best interests in mind when they enforce
mandatory drug testing before allowing
extracurricular participation - they misin-
terpret the function of the activities. After-
school programs are meant to engage,
involve and build students' confidence and
interests. Mandatory drug testing turns pro-
grams - which could be focused on posi-
tive processes and outcomes - into a
reward for the worry-free and a bane for
students with drug problems.
Administrators at Burlington and other dis-
tricts across the country must refocus and
give students with drug problems the
onnortuniv to increase their sense of self-

OSU win
gives Blue
false hope
TO THE DAILY:
Congratulations to the
football team on its win over
Ohio State University, but it's
too bad. I'm glad for the
football players on this year's
team, but I fear for the future
because of this win. With this
one win over, OSU and the
New Year's Day bowl that
may very well come with it,
this season became "a suc-
cessful season." That is a
problem!
The team and the football
program have shown some
glaring weaknesses over the
past few seasons, and espe-
cially this year. But, since we
had "a successful season,"
there is no reason to make
any changes to a program in
need of some serious
changes. The old saying is
true - if it ain't broke, don't
fix it. I'm really afraid that
this one win will give those
in the football program the
feeling that it "ain't broke."
That will be unfortunate!
STEVE CLARKE
RACKHAM
Thanks for
recognition
TO THE DAILY:
Thank you for publishing
a story about our Micro
Truck team in the "Campus
Notes" column last month
("Engineers place in truck
race," I1/18/96). Our team,
along with the society, appre-
ciates the publicity. Thank
you.
WILL PUDYK
TEAM LEADER
ENGINEERNG SENIOR
LaLonde is
too risky as
blood donor
TO THE DAILY:
Poor Ryan LaLonde can't
give blood because he's
homosexual ("Red Cross dis-
criminates against gays,"
11/13/96). Here's an idea:
When Ryan stops engaging
in an activity that puts him at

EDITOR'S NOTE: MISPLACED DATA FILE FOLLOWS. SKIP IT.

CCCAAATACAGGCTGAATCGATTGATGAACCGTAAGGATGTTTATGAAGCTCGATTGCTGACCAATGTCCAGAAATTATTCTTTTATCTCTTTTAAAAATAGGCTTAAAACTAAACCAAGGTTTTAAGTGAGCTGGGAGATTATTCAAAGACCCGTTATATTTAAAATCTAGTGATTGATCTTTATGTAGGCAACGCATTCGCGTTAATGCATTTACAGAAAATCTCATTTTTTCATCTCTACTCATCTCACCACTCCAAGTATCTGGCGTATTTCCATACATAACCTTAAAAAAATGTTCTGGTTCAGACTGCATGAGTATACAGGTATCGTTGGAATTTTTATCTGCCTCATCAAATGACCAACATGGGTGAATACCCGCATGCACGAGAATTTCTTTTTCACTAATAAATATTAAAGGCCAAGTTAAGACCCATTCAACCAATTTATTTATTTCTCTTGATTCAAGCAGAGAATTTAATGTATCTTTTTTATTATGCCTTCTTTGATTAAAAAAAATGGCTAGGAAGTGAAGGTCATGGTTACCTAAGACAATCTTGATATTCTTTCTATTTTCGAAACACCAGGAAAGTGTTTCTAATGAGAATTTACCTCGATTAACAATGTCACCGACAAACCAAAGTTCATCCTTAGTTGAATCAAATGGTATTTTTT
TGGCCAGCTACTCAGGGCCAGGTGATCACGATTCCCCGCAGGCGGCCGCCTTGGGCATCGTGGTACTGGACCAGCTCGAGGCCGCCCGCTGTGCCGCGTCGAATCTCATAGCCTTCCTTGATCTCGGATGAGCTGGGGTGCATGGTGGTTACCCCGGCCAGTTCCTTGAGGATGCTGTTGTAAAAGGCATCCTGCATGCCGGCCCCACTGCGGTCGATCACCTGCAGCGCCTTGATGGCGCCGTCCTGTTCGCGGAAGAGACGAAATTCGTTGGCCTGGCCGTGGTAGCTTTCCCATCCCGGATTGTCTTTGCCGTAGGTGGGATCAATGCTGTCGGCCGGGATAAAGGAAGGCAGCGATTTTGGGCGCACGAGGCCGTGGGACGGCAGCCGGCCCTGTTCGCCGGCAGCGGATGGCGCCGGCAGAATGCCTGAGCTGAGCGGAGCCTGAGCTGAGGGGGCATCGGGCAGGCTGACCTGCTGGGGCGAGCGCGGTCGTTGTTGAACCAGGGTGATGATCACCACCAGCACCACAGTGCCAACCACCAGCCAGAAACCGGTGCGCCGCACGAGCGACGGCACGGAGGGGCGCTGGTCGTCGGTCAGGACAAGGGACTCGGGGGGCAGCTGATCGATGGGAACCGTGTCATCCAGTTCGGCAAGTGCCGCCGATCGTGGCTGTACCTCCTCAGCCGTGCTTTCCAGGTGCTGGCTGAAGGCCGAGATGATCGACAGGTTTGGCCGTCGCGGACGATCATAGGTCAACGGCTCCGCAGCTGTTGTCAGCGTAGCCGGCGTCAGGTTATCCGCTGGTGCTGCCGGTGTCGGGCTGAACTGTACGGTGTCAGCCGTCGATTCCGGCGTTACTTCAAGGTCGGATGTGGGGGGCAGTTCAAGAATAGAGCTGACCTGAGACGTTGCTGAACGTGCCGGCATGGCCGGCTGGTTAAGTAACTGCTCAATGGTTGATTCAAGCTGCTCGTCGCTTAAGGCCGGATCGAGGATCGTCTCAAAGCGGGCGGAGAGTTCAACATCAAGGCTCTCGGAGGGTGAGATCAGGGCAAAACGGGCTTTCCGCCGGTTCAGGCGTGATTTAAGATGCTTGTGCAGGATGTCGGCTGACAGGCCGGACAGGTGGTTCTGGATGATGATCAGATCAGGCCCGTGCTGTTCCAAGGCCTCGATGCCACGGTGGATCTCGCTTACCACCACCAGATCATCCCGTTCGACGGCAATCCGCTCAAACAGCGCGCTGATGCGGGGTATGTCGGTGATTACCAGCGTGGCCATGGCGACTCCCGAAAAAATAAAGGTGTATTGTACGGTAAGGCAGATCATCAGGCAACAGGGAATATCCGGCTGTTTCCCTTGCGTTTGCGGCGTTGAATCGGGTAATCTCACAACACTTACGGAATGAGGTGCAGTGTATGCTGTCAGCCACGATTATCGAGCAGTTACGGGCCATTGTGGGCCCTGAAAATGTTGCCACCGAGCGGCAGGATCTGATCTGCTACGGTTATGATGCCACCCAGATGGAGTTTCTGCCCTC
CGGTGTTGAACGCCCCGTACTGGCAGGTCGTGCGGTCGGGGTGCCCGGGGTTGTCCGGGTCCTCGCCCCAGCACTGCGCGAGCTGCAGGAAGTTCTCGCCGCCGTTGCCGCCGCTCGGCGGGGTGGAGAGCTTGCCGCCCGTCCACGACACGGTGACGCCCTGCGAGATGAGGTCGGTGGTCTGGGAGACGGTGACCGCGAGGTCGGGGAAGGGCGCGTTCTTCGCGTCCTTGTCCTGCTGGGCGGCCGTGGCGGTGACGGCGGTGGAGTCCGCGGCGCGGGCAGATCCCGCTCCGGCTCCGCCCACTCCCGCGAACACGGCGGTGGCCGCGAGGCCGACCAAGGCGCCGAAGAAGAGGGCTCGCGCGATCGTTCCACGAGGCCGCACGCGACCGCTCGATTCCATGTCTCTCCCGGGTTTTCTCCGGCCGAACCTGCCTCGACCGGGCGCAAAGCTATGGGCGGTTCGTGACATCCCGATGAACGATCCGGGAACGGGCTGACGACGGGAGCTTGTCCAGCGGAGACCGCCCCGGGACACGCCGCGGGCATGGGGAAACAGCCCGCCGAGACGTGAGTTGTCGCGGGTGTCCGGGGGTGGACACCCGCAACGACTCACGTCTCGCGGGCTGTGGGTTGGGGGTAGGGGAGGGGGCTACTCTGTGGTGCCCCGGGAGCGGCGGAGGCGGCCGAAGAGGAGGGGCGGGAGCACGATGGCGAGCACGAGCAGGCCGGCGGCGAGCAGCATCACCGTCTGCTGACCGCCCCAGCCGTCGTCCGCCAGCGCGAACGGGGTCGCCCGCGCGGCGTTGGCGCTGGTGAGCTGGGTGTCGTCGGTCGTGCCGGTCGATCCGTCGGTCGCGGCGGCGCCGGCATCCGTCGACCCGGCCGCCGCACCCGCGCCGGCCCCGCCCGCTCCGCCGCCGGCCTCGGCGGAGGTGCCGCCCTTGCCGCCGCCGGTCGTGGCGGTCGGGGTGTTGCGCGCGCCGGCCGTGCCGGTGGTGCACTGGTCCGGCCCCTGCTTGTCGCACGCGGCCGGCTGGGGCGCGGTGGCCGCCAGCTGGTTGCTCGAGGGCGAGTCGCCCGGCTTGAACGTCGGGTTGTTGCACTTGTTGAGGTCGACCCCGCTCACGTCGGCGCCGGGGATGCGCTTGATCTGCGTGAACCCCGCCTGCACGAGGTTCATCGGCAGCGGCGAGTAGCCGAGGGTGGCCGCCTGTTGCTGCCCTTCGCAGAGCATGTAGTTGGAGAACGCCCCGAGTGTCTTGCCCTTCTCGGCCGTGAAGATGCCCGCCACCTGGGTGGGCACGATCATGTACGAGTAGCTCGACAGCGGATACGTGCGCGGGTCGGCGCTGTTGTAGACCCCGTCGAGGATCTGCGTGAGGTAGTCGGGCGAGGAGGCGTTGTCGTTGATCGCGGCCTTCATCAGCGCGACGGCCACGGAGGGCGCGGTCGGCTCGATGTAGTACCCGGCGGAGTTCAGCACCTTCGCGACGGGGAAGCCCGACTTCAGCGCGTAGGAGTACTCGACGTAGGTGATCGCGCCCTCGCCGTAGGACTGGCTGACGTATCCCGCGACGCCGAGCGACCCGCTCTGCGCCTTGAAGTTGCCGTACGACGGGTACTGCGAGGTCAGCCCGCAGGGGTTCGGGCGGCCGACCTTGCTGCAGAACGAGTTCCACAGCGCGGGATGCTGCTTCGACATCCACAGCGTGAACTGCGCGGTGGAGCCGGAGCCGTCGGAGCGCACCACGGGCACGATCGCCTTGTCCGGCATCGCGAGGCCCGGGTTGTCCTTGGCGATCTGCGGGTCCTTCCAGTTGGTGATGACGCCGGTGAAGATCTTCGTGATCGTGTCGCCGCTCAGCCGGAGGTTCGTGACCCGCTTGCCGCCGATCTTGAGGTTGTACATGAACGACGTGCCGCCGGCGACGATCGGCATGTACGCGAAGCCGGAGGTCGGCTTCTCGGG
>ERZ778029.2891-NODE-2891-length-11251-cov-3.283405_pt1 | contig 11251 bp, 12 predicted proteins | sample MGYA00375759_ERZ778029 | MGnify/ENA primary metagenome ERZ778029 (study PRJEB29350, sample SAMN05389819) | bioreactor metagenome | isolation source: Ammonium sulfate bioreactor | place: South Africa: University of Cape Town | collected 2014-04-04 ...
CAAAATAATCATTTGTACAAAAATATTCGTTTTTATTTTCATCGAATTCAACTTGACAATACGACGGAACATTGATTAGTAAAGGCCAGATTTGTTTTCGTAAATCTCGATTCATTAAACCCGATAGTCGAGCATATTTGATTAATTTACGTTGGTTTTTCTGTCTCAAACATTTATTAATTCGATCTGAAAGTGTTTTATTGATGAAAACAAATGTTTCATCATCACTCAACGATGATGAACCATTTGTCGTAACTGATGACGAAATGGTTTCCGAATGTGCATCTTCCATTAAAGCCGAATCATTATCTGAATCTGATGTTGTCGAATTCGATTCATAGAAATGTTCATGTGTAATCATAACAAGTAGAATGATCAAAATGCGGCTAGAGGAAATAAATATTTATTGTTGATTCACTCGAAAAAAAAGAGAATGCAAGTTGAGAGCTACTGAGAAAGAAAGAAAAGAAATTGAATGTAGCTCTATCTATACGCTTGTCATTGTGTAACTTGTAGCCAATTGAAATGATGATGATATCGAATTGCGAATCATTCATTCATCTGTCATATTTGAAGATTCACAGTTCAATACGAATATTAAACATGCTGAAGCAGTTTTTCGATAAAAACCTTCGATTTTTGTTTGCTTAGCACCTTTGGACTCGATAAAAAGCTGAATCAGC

a high risk for AIDS and
other communicable diseases,
he will be allowed to give
blood, because he will no
longer pose a risk of passing
those diseases into the
nation's blood supply.
With all due respect, I
would rather hurt LaLonde's
feelings than have one inno-
cent person get AIDS, simply

recognize it as a sensitive
issue. But after reading the
letter, "Cartoon was insensi-
tive," (11/14/96) 1 find that
maybe it is possible to be too
sensitive.
In the letter, the writer
attacks the cartoon "Ground
Zero" (11/12/96) for the car-
toonist's assertion that with
the coming of winter, the
"bluebook exams were not
named for their color, but for
the color of your skin." The
letter further goes on and
says that blue-skinned people
equate light-skinned people,
and the cartoonist's implica-
tion that the community only
consists of these people is
offensive.
I seem to recall that our
school color is blue. Does
that imply that the University
has only light-skinned peo-
ple? Obviously not, consider-
ing the amount of minority
students that attend this
school.
And so far, the little
colony of Smurfs, that I
seemed to be totally unaware
of, haven't spoken up about
this particular cartoon.
Furthermore, I don't see
how what the weather does to
your skin has anything to do
with race and color.
Yes, skin color is discrim-
inated against in society. But
if we nitpick every little thing
that comes even remotely
close to the issue, we may
find that the cause against
discrimination may just take
a little bit longer.
Perhaps the writer should